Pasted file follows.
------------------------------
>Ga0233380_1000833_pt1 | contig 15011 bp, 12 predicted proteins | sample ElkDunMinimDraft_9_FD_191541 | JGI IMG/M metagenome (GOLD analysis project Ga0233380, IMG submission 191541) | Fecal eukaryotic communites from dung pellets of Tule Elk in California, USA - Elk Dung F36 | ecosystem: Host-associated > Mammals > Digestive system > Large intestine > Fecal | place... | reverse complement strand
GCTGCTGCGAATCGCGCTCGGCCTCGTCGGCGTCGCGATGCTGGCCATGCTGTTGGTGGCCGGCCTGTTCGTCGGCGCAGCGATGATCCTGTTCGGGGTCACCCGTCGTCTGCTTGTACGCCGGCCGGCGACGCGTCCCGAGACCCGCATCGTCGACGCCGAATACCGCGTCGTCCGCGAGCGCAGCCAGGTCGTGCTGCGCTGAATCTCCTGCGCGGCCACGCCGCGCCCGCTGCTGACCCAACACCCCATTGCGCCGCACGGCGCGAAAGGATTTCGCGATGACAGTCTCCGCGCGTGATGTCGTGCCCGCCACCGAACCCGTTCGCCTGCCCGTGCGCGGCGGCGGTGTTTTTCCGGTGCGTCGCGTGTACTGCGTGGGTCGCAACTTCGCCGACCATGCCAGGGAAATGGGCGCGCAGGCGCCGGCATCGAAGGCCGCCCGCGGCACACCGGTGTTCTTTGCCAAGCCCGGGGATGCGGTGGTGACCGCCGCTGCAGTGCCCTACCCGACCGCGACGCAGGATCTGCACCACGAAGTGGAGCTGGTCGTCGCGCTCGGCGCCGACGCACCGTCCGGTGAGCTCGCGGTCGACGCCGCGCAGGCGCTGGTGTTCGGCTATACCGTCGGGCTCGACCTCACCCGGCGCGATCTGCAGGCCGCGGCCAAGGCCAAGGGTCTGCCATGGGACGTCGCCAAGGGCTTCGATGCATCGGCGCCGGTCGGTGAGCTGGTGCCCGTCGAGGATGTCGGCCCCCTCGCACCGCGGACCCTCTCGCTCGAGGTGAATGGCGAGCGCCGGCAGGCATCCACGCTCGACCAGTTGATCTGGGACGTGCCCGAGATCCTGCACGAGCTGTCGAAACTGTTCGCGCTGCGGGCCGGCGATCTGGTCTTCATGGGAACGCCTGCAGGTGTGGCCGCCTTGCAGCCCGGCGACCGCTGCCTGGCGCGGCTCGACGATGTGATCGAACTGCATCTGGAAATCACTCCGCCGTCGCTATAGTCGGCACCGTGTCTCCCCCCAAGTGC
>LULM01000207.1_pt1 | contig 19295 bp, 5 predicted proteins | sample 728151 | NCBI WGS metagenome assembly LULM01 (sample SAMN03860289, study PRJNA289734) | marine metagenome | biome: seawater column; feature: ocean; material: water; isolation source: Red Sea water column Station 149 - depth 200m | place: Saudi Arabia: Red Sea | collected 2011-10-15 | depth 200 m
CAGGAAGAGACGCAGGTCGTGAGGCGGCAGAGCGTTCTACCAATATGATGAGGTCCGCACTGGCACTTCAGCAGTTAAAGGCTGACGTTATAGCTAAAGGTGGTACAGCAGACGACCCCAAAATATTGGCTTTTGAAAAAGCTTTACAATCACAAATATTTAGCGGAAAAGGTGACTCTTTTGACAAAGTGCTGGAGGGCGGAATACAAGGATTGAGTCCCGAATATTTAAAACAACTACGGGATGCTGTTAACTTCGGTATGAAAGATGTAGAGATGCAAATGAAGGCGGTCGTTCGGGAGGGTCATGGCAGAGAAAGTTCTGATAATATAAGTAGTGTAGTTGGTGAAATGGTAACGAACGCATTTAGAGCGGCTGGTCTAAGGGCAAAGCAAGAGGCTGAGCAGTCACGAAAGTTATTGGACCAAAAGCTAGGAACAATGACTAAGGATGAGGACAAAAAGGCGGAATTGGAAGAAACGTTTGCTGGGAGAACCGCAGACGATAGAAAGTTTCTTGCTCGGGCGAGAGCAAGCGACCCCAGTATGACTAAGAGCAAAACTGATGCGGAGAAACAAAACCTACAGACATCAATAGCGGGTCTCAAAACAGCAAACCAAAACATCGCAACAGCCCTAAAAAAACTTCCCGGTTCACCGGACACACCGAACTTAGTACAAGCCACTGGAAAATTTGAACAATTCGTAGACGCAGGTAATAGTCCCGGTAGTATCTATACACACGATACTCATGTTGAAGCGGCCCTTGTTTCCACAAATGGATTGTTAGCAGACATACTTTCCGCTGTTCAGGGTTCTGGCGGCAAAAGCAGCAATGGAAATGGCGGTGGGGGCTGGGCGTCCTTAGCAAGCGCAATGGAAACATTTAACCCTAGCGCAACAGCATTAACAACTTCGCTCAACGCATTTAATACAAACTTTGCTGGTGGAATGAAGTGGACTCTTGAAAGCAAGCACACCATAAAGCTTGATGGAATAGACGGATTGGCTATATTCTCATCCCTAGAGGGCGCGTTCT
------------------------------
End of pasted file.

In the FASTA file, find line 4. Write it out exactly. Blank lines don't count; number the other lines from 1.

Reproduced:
CAGGAAGAGACGCAGGTCGTGAGGCGGCAGAGCGTTCTACCAATATGATGAGGTCCGCACTGGCACTTCAGCAGTTAAAGGCTGACGTTATAGCTAAAGGTGGTACAGCAGACGACCCCAAAATATTGGCTTTTGAAAAAGCTTTACAATCACAAATATTTAGCGGAAAAGGTGACTCTTTTGACAAAGTGCTGGAGGGCGGAATACAAGGATTGAGTCCCGAATATTTAAAACAACTACGGGATGCTGTTAACTTCGGTATGAAAGATGTAGAGATGCAAATGAAGGCGGTCGTTCGGGAGGGTCATGGCAGAGAAAGTTCTGATAATATAAGTAGTGTAGTTGGTGAAATGGTAACGAACGCATTTAGAGCGGCTGGTCTAAGGGCAAAGCAAGAGGCTGAGCAGTCACGAAAGTTATTGGACCAAAAGCTAGGAACAATGACTAAGGATGAGGACAAAAAGGCGGAATTGGAAGAAACGTTTGCTGGGAGAACCGCAGACGATAGAAAGTTTCTTGCTCGGGCGAGAGCAAGCGACCCCAGTATGACTAAGAGCAAAACTGATGCGGAGAAACAAAACCTACAGACATCAATAGCGGGTCTCAAAACAGCAAACCAAAACATCGCAACAGCCCTAAAAAAACTTCCCGGTTCACCGGACACACCGAACTTAGTACAAGCCACTGGAAAATTTGAACAATTCGTAGACGCAGGTAATAGTCCCGGTAGTATCTATACACACGATACTCATGTTGAAGCGGCCCTTGTTTCCACAAATGGATTGTTAGCAGACATACTTTCCGCTGTTCAGGGTTCTGGCGGCAAAAGCAGCAATGGAAATGGCGGTGGGGGCTGGGCGTCCTTAGCAAGCGCAATGGAAACATTTAACCCTAGCGCAACAGCATTAACAACTTCGCTCAACGCATTTAATACAAACTTTGCTGGTGGAATGAAGTGGACTCTTGAAAGCAAGCACACCATAAAGCTTGATGGAATAGACGGATTGGCTATATTCTCATCCCTAGAGGGCGCGTTCT